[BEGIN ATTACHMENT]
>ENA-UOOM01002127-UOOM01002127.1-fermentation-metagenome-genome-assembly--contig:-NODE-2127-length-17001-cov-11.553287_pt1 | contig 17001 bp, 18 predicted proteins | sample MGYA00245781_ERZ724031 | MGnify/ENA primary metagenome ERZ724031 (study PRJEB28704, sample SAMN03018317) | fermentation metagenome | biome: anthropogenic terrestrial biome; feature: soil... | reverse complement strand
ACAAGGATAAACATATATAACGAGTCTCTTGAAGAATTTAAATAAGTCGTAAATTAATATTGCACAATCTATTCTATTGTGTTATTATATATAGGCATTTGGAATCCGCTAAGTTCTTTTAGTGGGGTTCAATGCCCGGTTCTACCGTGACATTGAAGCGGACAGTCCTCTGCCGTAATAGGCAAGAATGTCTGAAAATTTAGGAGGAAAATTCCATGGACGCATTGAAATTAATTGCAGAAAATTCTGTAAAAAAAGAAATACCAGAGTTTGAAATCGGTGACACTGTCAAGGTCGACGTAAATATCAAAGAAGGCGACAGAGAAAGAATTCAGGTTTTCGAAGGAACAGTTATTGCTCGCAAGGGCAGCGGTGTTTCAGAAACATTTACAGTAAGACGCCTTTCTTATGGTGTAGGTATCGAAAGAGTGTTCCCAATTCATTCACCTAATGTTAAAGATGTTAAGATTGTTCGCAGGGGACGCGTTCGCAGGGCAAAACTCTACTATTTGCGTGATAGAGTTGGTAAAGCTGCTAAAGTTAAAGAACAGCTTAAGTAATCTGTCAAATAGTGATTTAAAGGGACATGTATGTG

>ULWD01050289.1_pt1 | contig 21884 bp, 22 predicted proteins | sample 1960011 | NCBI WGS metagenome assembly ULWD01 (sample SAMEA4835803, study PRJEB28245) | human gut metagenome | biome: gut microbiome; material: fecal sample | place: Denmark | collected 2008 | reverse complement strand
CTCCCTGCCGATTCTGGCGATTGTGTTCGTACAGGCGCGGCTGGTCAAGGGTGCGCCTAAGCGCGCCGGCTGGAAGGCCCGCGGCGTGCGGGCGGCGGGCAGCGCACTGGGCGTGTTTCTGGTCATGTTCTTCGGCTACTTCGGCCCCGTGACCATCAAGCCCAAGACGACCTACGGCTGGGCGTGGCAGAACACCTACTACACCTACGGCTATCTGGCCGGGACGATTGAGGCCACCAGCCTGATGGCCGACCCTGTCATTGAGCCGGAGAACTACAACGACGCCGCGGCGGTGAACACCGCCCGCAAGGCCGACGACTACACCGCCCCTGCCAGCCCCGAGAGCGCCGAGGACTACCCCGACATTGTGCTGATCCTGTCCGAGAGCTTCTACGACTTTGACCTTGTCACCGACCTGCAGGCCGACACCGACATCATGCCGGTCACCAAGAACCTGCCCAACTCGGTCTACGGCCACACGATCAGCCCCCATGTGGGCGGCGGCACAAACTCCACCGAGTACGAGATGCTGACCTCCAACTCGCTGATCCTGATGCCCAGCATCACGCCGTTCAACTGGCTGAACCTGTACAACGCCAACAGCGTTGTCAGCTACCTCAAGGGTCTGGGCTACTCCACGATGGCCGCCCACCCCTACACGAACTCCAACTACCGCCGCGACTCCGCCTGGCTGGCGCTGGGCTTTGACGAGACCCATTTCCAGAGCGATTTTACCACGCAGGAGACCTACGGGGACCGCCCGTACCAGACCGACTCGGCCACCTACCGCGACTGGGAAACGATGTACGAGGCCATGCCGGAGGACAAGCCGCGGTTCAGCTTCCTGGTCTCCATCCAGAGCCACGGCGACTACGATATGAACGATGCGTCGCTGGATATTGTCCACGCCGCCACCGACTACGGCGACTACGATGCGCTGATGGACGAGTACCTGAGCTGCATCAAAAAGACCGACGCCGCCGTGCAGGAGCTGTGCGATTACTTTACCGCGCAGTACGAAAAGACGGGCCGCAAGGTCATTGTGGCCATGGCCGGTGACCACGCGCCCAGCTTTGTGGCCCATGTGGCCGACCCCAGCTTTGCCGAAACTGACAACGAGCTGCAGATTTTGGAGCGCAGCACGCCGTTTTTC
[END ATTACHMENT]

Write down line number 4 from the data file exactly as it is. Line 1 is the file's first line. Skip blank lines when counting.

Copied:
CTCCCTGCCGATTCTGGCGATTGTGTTCGTACAGGCGCGGCTGGTCAAGGGTGCGCCTAAGCGCGCCGGCTGGAAGGCCCGCGGCGTGCGGGCGGCGGGCAGCGCACTGGGCGTGTTTCTGGTCATGTTCTTCGGCTACTTCGGCCCCGTGACCATCAAGCCCAAGACGACCTACGGCTGGGCGTGGCAGAACACCTACTACACCTACGGCTATCTGGCCGGGACGATTGAGGCCACCAGCCTGATGGCCGACCCTGTCATTGAGCCGGAGAACTACAACGACGCCGCGGCGGTGAACACCGCCCGCAAGGCCGACGACTACACCGCCCCTGCCAGCCCCGAGAGCGCCGAGGACTACCCCGACATTGTGCTGATCCTGTCCGAGAGCTTCTACGACTTTGACCTTGTCACCGACCTGCAGGCCGACACCGACATCATGCCGGTCACCAAGAACCTGCCCAACTCGGTCTACGGCCACACGATCAGCCCCCATGTGGGCGGCGGCACAAACTCCACCGAGTACGAGATGCTGACCTCCAACTCGCTGATCCTGATGCCCAGCATCACGCCGTTCAACTGGCTGAACCTGTACAACGCCAACAGCGTTGTCAGCTACCTCAAGGGTCTGGGCTACTCCACGATGGCCGCCCACCCCTACACGAACTCCAACTACCGCCGCGACTCCGCCTGGCTGGCGCTGGGCTTTGACGAGACCCATTTCCAGAGCGATTTTACCACGCAGGAGACCTACGGGGACCGCCCGTACCAGACCGACTCGGCCACCTACCGCGACTGGGAAACGATGTACGAGGCCATGCCGGAGGACAAGCCGCGGTTCAGCTTCCTGGTCTCCATCCAGAGCCACGGCGACTACGATATGAACGATGCGTCGCTGGATATTGTCCACGCCGCCACCGACTACGGCGACTACGATGCGCTGATGGACGAGTACCTGAGCTGCATCAAAAAGACCGACGCCGCCGTGCAGGAGCTGTGCGATTACTTTACCGCGCAGTACGAAAAGACGGGCCGCAAGGTCATTGTGGCCATGGCCGGTGACCACGCGCCCAGCTTTGTGGCCCATGTGGCCGACCCCAGCTTTGCCGAAACTGACAACGAGCTGCAGATTTTGGAGCGCAGCACGCCGTTTTTC